The Reporter

He had become a legendary figure in the annals of Philadelphia journalism …

What happened was that too many greedy hands started dipping into Young Development’s assets. As money began to be manipulated all over the place and the handwriting appeared on the wall, a frantic effort to squeeze as much out of the company as possible began. A series of phony stock deals through various fronts was one of the last gasping attempts at survival. It failed, Young folded and a brokerage firm lost its license for the fraudulent sale of its stock.

Where was reporter Harry Karafin when all this was going on? Right with it. Scolnick had slipped him in a side door and got him on Young Development’s payroll. As a public relations man, of course.

WHEN A PUBLIC relations man starts looking around for new business, he has a number of sources which may provide him leads for potential clients. He checks the trade papers, business briefs, new company listings, telephone installations. He talks to old clients, golfing buddies, drinking pals, family friends. As a public relations man, Harry Karafin could have gotten leads for new business from the very same sources. As a reporter, however, Karafin had access to leads unavailable to other public relations men.

It is a question just how much of coincidence it is that the names of good many of Harry Karafin’s public relations clients could also be found in the complaints files of the business frauds division of the District Attorney’s office. There is no question that Karafin had access to those files. He could walk in and open drawers whenever he wanted and he was regularly seen doing so. At the time when Karafin’s public relations business began to boom, the chief of the division was an eager young assistant D.A. named Jack Myers.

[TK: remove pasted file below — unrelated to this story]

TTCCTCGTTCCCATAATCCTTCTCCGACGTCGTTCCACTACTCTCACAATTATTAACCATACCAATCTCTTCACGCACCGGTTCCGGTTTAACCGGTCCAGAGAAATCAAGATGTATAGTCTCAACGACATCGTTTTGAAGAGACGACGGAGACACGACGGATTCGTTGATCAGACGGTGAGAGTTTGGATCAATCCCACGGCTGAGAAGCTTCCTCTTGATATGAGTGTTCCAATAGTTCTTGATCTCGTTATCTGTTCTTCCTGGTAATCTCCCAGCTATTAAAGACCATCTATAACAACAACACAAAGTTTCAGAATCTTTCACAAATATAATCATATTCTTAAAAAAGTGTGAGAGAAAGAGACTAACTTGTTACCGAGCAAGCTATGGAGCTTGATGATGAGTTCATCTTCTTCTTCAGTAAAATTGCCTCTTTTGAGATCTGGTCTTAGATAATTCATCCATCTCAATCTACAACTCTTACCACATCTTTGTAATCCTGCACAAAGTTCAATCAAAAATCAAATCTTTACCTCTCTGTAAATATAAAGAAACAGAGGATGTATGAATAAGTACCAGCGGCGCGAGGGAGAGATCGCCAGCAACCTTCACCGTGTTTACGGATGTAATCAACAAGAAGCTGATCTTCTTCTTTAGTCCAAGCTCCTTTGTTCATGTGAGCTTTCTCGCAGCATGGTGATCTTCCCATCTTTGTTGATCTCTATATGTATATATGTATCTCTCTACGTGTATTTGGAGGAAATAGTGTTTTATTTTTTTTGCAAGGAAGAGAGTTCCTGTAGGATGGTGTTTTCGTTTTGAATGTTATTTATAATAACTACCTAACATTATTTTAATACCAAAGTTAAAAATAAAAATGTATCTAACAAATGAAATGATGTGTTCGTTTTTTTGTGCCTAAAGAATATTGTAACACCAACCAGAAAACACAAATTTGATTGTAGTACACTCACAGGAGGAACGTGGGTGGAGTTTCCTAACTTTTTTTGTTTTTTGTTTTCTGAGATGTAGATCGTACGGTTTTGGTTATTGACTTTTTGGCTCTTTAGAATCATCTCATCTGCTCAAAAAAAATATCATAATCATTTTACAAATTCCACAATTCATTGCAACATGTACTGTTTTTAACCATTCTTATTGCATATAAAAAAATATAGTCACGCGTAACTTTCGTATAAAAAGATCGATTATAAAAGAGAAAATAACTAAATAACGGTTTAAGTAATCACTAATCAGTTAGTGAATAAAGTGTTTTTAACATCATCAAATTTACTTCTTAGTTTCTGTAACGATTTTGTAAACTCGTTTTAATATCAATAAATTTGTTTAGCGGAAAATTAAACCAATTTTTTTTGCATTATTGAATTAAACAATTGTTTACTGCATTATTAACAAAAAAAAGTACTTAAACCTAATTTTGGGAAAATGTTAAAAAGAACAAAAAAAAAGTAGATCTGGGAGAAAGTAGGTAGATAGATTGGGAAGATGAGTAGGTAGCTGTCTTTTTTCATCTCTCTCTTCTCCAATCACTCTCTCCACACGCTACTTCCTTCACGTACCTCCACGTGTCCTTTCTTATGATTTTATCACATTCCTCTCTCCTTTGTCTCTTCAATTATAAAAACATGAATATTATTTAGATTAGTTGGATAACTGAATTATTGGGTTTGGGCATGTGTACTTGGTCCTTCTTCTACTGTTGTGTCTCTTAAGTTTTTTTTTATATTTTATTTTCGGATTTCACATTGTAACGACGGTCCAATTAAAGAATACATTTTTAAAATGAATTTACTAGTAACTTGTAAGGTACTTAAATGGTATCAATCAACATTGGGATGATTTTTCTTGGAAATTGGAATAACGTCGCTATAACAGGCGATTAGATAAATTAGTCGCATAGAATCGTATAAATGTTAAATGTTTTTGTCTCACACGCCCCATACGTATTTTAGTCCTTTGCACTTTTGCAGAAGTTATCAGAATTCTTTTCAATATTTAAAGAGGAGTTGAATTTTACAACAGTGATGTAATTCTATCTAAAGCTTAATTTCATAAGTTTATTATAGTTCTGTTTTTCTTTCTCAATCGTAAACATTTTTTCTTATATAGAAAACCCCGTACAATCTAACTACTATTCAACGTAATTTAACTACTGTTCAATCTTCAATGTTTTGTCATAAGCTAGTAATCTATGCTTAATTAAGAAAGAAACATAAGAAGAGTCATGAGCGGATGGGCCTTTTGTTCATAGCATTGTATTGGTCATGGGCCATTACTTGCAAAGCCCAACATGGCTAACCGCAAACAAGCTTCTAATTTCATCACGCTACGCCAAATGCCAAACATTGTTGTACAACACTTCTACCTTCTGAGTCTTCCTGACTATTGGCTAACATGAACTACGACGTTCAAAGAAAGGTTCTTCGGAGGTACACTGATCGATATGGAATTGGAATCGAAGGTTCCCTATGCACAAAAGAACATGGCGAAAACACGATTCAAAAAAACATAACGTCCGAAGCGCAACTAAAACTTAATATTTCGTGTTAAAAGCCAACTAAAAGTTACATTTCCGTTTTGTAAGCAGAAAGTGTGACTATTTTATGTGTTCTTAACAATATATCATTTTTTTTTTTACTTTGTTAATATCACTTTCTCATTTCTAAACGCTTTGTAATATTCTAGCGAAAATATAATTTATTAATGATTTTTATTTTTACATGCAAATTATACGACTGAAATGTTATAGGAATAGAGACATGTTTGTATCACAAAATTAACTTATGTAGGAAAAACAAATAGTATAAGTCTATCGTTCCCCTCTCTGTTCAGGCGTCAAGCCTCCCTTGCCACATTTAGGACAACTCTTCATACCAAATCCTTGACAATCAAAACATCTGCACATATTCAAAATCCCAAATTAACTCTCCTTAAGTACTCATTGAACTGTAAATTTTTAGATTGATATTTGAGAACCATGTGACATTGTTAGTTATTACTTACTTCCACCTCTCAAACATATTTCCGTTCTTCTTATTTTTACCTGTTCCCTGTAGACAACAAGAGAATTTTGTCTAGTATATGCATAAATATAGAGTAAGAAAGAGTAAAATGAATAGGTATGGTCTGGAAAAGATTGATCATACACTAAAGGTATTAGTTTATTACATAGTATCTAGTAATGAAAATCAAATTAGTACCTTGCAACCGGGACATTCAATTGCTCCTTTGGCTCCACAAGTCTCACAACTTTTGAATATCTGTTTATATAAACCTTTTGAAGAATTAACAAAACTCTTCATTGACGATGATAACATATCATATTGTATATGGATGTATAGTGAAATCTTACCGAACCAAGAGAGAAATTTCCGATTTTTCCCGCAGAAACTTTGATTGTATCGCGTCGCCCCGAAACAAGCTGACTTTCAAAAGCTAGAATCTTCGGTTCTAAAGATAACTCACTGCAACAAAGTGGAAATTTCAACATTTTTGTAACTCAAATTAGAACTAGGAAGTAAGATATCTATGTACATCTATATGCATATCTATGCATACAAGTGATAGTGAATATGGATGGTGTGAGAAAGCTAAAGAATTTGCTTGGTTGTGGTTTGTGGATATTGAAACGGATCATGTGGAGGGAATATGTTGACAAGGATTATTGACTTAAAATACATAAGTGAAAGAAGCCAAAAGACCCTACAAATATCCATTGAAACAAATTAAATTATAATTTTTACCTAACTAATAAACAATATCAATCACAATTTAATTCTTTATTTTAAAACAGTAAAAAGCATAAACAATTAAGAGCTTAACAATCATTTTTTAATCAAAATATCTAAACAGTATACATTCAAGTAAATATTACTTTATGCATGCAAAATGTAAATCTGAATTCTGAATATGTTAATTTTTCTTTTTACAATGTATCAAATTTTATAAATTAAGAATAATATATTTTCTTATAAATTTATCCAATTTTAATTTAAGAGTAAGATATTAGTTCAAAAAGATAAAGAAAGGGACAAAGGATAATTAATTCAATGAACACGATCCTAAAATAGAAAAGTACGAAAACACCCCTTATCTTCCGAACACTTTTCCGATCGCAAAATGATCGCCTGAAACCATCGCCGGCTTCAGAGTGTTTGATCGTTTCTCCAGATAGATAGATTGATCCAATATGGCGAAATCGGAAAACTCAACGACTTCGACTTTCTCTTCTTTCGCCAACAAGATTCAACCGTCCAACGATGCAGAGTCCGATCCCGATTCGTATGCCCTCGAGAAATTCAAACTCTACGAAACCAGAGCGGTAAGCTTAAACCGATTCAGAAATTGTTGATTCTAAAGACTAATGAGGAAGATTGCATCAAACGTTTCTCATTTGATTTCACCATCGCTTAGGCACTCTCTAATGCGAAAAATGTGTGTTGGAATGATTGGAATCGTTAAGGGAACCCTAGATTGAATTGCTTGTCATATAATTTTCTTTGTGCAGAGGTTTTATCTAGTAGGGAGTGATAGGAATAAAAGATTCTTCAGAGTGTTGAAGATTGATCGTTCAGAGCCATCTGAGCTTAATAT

It so happens that some of Myers’ principal areas of interest became the most lucrative areas for Harry Karafin’s public relations operations.

These areas included a segment of the local business community inhabited by a coterie of what are known colloquially as "suede-shoe operators" and "fast-buck boys."

It is amazing how tight and interrelated this group is. Newcomers arrive and familiar names fade now and then, but the coterie is a definite entity. Their businesses and firm names change with the times and the tastes of the community, but if one of them comes up with a new gimmick or money-making device or piece of merchandise, the whole group, almost to a man, moves into the field.

Home remodeling, aluminum siding, debt consolidation, rugs, heating repairs, encyclopedias, record clubs, appliances, freezer-food plans — all are areas these sleazy characters have moved into at one time or other. (This year they are moving into wigs and swimming pools.) They always offer the cheapest and shoddiest service or product at the highest possible prices. They promise the most and deliver the least. They work the middle and lower class segments of the community, among the least financially sophisticated, those who least know how to handle their meager incomes, those who can be fast-talked while papers are shoved in front of them and their signatures obtained, those to whom credit means a dream of luxury uncluttered by a $69.50-a-month-for-five-years nightmare.

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